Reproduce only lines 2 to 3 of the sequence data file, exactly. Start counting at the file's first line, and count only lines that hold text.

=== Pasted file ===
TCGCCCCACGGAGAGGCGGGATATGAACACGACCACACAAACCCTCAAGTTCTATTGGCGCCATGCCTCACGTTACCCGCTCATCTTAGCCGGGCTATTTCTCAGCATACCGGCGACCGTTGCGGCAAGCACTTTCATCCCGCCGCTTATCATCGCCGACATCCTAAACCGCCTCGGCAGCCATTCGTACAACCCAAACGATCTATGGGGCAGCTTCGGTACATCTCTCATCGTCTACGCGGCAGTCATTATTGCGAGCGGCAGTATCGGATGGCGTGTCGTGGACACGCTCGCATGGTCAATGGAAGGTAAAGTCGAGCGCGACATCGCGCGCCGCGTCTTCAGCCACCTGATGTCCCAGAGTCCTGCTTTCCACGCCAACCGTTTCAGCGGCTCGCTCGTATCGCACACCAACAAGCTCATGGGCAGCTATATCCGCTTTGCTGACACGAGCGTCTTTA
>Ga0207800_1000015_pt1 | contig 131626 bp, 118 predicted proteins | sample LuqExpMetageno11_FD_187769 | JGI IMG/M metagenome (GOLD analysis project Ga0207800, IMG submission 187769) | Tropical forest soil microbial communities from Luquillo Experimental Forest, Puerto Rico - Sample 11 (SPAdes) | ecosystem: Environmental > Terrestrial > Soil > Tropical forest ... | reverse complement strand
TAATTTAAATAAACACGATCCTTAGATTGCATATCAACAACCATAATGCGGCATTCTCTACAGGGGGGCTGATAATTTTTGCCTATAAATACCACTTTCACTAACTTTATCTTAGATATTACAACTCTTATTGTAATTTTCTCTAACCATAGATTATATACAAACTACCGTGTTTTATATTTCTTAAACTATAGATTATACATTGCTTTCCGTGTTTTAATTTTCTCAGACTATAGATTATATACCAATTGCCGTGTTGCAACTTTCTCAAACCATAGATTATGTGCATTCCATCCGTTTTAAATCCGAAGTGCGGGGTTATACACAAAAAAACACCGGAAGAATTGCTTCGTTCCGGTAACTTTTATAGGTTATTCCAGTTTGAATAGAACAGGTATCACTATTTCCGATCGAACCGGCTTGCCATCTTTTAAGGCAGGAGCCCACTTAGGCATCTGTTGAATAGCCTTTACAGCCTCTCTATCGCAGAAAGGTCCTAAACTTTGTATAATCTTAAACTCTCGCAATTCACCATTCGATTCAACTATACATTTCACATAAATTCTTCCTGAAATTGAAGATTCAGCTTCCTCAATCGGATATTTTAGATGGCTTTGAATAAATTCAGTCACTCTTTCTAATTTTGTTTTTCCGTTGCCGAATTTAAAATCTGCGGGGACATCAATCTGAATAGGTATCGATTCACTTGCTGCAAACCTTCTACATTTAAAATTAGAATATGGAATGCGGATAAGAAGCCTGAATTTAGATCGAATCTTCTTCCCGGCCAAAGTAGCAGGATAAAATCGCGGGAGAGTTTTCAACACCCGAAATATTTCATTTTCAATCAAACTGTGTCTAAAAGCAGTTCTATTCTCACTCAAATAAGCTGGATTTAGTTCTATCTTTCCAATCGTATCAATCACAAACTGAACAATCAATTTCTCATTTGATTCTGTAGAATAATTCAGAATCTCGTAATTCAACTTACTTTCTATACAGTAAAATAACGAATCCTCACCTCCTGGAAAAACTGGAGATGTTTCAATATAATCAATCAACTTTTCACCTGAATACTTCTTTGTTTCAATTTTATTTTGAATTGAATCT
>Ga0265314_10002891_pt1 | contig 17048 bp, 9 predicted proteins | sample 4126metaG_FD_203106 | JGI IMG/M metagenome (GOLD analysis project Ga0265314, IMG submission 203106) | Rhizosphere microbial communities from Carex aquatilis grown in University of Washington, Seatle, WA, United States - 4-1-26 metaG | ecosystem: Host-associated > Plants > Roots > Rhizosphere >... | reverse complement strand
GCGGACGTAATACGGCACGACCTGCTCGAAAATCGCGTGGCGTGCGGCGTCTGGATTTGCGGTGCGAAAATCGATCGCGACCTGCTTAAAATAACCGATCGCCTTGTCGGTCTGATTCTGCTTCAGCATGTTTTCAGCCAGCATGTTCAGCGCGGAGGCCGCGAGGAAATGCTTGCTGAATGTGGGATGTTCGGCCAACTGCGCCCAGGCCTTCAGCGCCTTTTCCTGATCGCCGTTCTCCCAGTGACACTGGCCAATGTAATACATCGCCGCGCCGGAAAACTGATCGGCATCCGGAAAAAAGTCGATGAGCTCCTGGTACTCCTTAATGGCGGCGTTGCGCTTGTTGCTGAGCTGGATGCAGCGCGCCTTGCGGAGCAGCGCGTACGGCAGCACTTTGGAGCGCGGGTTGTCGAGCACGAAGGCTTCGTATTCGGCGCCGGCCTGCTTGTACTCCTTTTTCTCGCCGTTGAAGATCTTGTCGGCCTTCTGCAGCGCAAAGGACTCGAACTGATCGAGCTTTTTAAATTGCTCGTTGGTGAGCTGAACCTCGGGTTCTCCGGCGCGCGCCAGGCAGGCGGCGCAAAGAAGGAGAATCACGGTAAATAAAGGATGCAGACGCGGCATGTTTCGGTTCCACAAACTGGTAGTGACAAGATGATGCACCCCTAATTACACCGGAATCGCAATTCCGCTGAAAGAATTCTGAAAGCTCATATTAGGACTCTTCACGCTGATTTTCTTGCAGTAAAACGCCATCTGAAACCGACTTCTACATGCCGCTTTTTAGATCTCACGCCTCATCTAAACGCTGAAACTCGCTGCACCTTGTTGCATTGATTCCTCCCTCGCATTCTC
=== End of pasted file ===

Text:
>Ga0207800_1000015_pt1 | contig 131626 bp, 118 predicted proteins | sample LuqExpMetageno11_FD_187769 | JGI IMG/M metagenome (GOLD analysis project Ga0207800, IMG submission 187769) | Tropical forest soil microbial communities from Luquillo Experimental Forest, Puerto Rico - Sample 11 (SPAdes) | ecosystem: Environmental > Terrestrial > Soil > Tropical forest ... | reverse complement strand
TAATTTAAATAAACACGATCCTTAGATTGCATATCAACAACCATAATGCGGCATTCTCTACAGGGGGGCTGATAATTTTTGCCTATAAATACCACTTTCACTAACTTTATCTTAGATATTACAACTCTTATTGTAATTTTCTCTAACCATAGATTATATACAAACTACCGTGTTTTATATTTCTTAAACTATAGATTATACATTGCTTTCCGTGTTTTAATTTTCTCAGACTATAGATTATATACCAATTGCCGTGTTGCAACTTTCTCAAACCATAGATTATGTGCATTCCATCCGTTTTAAATCCGAAGTGCGGGGTTATACACAAAAAAACACCGGAAGAATTGCTTCGTTCCGGTAACTTTTATAGGTTATTCCAGTTTGAATAGAACAGGTATCACTATTTCCGATCGAACCGGCTTGCCATCTTTTAAGGCAGGAGCCCACTTAGGCATCTGTTGAATAGCCTTTACAGCCTCTCTATCGCAGAAAGGTCCTAAACTTTGTATAATCTTAAACTCTCGCAATTCACCATTCGATTCAACTATACATTTCACATAAATTCTTCCTGAAATTGAAGATTCAGCTTCCTCAATCGGATATTTTAGATGGCTTTGAATAAATTCAGTCACTCTTTCTAATTTTGTTTTTCCGTTGCCGAATTTAAAATCTGCGGGGACATCAATCTGAATAGGTATCGATTCACTTGCTGCAAACCTTCTACATTTAAAATTAGAATATGGAATGCGGATAAGAAGCCTGAATTTAGATCGAATCTTCTTCCCGGCCAAAGTAGCAGGATAAAATCGCGGGAGAGTTTTCAACACCCGAAATATTTCATTTTCAATCAAACTGTGTCTAAAAGCAGTTCTATTCTCACTCAAATAAGCTGGATTTAGTTCTATCTTTCCAATCGTATCAATCACAAACTGAACAATCAATTTCTCATTTGATTCTGTAGAATAATTCAGAATCTCGTAATTCAACTTACTTTCTATACAGTAAAATAACGAATCCTCACCTCCTGGAAAAACTGGAGATGTTTCAATATAATCAATCAACTTTTCACCTGAATACTTCTTTGTTTCAATTTTATTTTGAATTGAATCT